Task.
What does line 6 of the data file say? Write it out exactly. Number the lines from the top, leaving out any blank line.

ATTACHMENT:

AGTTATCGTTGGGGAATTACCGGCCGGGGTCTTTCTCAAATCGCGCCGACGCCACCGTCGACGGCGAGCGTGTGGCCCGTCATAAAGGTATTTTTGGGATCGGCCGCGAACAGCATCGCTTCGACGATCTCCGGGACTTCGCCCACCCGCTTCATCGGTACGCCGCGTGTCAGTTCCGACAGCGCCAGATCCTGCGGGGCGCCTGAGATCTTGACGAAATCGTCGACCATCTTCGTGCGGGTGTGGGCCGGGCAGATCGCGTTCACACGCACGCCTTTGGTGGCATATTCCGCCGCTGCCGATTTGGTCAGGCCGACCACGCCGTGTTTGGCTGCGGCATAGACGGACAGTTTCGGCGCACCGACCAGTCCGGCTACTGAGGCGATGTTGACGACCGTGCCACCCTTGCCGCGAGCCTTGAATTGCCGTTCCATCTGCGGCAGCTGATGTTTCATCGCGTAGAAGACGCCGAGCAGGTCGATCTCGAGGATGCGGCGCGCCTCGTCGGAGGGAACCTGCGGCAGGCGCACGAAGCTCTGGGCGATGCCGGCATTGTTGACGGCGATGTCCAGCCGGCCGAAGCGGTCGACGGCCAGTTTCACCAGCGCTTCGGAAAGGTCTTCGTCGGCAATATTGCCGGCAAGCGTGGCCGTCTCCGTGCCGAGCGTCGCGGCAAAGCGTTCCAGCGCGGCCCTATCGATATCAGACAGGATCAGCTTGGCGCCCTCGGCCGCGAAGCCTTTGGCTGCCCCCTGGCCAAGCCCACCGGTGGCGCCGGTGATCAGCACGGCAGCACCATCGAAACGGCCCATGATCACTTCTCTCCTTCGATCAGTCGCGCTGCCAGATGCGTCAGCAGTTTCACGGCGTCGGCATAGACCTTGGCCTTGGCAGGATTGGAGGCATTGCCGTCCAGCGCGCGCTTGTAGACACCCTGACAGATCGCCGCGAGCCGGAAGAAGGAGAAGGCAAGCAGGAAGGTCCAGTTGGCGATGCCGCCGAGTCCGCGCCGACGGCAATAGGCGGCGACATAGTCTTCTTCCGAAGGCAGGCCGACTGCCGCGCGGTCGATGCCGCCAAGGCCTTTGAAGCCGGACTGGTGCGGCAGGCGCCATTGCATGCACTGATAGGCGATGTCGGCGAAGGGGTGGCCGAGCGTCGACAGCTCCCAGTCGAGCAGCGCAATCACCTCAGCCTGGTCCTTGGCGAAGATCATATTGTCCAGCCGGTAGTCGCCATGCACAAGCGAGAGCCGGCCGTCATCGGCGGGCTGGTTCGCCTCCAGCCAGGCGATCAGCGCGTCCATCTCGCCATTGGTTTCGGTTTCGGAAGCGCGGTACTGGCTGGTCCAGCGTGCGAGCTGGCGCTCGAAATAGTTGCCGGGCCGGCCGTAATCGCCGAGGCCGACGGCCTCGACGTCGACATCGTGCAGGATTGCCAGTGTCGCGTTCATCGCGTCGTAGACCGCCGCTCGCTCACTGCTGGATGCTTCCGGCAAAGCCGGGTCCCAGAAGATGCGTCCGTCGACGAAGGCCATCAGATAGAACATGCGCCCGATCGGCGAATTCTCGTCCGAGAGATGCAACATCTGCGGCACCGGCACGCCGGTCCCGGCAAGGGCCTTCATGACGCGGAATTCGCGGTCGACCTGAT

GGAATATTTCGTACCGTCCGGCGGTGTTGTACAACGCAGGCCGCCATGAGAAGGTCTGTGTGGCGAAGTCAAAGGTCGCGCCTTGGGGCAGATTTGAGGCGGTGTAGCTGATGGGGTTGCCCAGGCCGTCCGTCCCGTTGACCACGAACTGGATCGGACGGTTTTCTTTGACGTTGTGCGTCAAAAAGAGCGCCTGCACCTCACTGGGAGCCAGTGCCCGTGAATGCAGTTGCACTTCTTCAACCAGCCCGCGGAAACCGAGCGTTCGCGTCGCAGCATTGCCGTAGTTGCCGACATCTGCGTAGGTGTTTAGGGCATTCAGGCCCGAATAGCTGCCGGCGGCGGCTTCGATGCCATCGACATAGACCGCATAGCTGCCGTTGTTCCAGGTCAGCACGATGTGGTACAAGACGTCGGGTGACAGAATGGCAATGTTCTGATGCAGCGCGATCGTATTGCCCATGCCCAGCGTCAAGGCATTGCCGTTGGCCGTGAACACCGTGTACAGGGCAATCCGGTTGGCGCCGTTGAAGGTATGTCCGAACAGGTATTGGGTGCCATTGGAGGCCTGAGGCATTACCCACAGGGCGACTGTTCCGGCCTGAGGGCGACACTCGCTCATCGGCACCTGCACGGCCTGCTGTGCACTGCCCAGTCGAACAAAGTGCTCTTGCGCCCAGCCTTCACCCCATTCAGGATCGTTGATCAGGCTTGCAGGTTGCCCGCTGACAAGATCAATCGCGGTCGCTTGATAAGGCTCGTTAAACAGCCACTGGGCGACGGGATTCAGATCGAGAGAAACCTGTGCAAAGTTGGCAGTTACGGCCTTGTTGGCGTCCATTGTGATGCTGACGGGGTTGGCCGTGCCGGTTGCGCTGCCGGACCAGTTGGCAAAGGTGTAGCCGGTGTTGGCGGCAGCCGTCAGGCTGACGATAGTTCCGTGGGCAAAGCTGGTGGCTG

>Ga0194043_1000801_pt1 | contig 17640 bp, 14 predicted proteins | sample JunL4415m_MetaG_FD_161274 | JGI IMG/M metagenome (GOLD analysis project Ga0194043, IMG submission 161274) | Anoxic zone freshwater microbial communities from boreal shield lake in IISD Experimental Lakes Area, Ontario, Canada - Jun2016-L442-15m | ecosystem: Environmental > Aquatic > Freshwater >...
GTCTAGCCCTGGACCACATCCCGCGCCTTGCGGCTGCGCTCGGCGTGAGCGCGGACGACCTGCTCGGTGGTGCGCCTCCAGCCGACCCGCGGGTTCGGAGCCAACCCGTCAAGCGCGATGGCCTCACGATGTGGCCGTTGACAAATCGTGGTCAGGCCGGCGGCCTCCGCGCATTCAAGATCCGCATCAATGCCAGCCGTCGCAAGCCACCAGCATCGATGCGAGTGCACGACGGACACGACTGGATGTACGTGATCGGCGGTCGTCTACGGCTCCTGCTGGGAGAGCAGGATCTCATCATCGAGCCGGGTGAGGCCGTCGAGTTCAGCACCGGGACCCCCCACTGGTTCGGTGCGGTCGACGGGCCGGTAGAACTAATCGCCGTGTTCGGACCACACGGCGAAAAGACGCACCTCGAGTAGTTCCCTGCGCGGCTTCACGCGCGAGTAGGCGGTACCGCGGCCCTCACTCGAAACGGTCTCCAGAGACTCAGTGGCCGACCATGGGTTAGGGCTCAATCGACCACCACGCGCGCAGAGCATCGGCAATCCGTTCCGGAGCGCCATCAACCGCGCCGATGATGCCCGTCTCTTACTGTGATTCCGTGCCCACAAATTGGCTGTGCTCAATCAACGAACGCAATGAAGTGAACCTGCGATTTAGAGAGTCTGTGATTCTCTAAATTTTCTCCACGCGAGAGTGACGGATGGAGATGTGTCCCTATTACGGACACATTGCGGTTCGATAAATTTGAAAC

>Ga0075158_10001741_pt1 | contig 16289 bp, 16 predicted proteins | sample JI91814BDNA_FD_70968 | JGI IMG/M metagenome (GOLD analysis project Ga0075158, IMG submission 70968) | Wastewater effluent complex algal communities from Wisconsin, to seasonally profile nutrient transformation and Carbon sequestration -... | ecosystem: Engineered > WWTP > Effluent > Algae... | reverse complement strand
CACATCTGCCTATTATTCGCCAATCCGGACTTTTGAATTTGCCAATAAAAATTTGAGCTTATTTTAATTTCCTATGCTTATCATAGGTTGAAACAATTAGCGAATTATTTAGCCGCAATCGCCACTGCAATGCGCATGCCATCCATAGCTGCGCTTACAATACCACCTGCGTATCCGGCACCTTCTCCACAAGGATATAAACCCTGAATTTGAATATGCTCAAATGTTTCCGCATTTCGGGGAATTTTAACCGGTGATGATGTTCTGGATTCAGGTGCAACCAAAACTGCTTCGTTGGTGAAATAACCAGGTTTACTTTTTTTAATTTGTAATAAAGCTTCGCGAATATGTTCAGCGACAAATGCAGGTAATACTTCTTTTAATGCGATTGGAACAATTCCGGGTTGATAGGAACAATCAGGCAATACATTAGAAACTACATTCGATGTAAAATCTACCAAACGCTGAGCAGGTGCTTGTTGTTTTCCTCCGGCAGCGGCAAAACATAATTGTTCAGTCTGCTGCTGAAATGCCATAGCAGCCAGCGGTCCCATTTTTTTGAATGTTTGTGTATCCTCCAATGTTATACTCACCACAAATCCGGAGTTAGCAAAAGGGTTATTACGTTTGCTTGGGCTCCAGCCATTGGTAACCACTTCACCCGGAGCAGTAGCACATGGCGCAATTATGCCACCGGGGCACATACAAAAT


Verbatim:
CACATCTGCCTATTATTCGCCAATCCGGACTTTTGAATTTGCCAATAAAAATTTGAGCTTATTTTAATTTCCTATGCTTATCATAGGTTGAAACAATTAGCGAATTATTTAGCCGCAATCGCCACTGCAATGCGCATGCCATCCATAGCTGCGCTTACAATACCACCTGCGTATCCGGCACCTTCTCCACAAGGATATAAACCCTGAATTTGAATATGCTCAAATGTTTCCGCATTTCGGGGAATTTTAACCGGTGATGATGTTCTGGATTCAGGTGCAACCAAAACTGCTTCGTTGGTGAAATAACCAGGTTTACTTTTTTTAATTTGTAATAAAGCTTCGCGAATATGTTCAGCGACAAATGCAGGTAATACTTCTTTTAATGCGATTGGAACAATTCCGGGTTGATAGGAACAATCAGGCAATACATTAGAAACTACATTCGATGTAAAATCTACCAAACGCTGAGCAGGTGCTTGTTGTTTTCCTCCGGCAGCGGCAAAACATAATTGTTCAGTCTGCTGCTGAAATGCCATAGCAGCCAGCGGTCCCATTTTTTTGAATGTTTGTGTATCCTCCAATGTTATACTCACCACAAATCCGGAGTTAGCAAAAGGGTTATTACGTTTGCTTGGGCTCCAGCCATTGGTAACCACTTCACCCGGAGCAGTAGCACATGGCGCAATTATGCCACCGGGGCACATACAAAAT